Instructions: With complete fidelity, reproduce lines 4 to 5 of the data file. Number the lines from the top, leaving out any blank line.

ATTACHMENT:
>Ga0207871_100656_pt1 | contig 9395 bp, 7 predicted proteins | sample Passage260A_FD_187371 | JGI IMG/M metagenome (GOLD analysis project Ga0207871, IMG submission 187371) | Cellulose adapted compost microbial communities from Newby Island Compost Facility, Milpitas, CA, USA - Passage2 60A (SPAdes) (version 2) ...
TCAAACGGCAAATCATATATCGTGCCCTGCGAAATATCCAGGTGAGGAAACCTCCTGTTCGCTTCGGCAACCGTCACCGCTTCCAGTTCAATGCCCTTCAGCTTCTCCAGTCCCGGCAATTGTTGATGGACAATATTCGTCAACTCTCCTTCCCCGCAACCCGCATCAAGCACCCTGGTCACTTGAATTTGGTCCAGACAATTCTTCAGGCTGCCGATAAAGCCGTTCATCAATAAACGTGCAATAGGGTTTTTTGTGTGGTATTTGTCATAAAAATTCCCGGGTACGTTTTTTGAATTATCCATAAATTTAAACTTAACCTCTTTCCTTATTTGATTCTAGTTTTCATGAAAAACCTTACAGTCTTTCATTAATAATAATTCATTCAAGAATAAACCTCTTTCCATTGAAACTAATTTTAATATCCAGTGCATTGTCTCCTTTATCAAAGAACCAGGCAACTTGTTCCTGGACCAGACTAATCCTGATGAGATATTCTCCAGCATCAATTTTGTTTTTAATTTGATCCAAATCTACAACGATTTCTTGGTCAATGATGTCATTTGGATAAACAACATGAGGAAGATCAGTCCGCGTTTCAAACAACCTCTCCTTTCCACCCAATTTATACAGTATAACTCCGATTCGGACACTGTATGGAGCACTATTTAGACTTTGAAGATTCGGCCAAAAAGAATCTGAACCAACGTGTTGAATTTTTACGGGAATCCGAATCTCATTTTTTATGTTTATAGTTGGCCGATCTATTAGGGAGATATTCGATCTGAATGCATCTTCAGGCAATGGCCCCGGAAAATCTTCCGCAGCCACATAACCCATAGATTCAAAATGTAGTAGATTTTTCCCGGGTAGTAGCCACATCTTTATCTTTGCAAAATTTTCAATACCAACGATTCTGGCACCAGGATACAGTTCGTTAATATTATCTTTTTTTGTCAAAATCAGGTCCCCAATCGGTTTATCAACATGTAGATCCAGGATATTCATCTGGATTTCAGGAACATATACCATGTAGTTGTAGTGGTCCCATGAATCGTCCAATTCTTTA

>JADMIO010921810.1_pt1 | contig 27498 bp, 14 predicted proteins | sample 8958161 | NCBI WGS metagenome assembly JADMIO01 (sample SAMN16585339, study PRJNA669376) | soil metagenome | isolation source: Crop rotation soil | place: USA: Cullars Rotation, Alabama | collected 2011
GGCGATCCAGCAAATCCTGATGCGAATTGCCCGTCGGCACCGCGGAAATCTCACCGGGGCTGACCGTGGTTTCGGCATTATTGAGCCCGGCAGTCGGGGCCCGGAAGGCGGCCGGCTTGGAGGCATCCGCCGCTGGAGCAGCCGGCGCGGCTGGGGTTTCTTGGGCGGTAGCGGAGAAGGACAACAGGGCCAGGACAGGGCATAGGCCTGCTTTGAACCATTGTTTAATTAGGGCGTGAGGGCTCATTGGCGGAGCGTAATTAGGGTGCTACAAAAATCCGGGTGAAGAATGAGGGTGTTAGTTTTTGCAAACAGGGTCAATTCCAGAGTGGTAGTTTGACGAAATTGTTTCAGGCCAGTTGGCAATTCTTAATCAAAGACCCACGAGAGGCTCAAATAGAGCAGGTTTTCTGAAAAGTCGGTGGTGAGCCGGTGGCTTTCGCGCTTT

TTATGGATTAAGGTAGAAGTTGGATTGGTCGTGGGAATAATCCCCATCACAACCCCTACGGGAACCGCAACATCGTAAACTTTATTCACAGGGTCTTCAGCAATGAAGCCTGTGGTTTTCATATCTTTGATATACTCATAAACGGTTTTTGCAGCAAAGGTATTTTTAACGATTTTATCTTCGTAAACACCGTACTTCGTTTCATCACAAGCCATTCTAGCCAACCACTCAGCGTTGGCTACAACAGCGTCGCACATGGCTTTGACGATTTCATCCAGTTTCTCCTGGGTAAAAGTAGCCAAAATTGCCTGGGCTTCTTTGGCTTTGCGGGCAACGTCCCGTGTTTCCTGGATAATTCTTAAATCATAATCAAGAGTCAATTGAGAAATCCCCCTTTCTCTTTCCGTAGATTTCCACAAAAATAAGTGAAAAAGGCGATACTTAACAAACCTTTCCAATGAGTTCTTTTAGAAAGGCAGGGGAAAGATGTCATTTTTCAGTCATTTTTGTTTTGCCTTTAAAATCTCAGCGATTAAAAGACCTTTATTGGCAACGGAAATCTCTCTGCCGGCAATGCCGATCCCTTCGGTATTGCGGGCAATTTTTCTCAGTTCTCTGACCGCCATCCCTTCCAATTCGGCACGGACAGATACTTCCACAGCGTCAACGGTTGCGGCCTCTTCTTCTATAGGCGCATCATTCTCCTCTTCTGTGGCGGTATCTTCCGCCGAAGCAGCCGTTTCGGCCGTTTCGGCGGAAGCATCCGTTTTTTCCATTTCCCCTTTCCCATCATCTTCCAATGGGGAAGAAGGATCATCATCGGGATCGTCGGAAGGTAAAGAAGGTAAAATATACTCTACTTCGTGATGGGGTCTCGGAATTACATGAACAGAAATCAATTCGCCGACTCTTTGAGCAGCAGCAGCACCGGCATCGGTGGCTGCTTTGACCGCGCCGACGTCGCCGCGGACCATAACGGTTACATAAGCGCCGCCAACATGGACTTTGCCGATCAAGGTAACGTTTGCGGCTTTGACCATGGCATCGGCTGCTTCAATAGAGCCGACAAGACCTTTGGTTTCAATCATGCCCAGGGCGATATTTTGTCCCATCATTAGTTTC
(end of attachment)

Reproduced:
GGCGATCCAGCAAATCCTGATGCGAATTGCCCGTCGGCACCGCGGAAATCTCACCGGGGCTGACCGTGGTTTCGGCATTATTGAGCCCGGCAGTCGGGGCCCGGAAGGCGGCCGGCTTGGAGGCATCCGCCGCTGGAGCAGCCGGCGCGGCTGGGGTTTCTTGGGCGGTAGCGGAGAAGGACAACAGGGCCAGGACAGGGCATAGGCCTGCTTTGAACCATTGTTTAATTAGGGCGTGAGGGCTCATTGGCGGAGCGTAATTAGGGTGCTACAAAAATCCGGGTGAAGAATGAGGGTGTTAGTTTTTGCAAACAGGGTCAATTCCAGAGTGGTAGTTTGACGAAATTGTTTCAGGCCAGTTGGCAATTCTTAATCAAAGACCCACGAGAGGCTCAAATAGAGCAGGTTTTCTGAAAAGTCGGTGGTGAGCCGGTGGCTTTCGCGCTTT

TTATGGATTAAGGTAGAAGTTGGATTGGTCGTGGGAATAATCCCCATCACAACCCCTACGGGAACCGCAACATCGTAAACTTTATTCACAGGGTCTTCAGCAATGAAGCCTGTGGTTTTCATATCTTTGATATACTCATAAACGGTTTTTGCAGCAAAGGTATTTTTAACGATTTTATCTTCGTAAACACCGTACTTCGTTTCATCACAAGCCATTCTAGCCAACCACTCAGCGTTGGCTACAACAGCGTCGCACATGGCTTTGACGATTTCATCCAGTTTCTCCTGGGTAAAAGTAGCCAAAATTGCCTGGGCTTCTTTGGCTTTGCGGGCAACGTCCCGTGTTTCCTGGATAATTCTTAAATCATAATCAAGAGTCAATTGAGAAATCCCCCTTTCTCTTTCCGTAGATTTCCACAAAAATAAGTGAAAAAGGCGATACTTAACAAACCTTTCCAATGAGTTCTTTTAGAAAGGCAGGGGAAAGATGTCATTTTTCAGTCATTTTTGTTTTGCCTTTAAAATCTCAGCGATTAAAAGACCTTTATTGGCAACGGAAATCTCTCTGCCGGCAATGCCGATCCCTTCGGTATTGCGGGCAATTTTTCTCAGTTCTCTGACCGCCATCCCTTCCAATTCGGCACGGACAGATACTTCCACAGCGTCAACGGTTGCGGCCTCTTCTTCTATAGGCGCATCATTCTCCTCTTCTGTGGCGGTATCTTCCGCCGAAGCAGCCGTTTCGGCCGTTTCGGCGGAAGCATCCGTTTTTTCCATTTCCCCTTTCCCATCATCTTCCAATGGGGAAGAAGGATCATCATCGGGATCGTCGGAAGGTAAAGAAGGTAAAATATACTCTACTTCGTGATGGGGTCTCGGAATTACATGAACAGAAATCAATTCGCCGACTCTTTGAGCAGCAGCAGCACCGGCATCGGTGGCTGCTTTGACCGCGCCGACGTCGCCGCGGACCATAACGGTTACATAAGCGCCGCCAACATGGACTTTGCCGATCAAGGTAACGTTTGCGGCTTTGACCATGGCATCGGCTGCTTCAATAGAGCCGACAAGACCTTTGGTTTCAATCATGCCCAGGGCGATATTTTGTCCCATCATTAGTTTC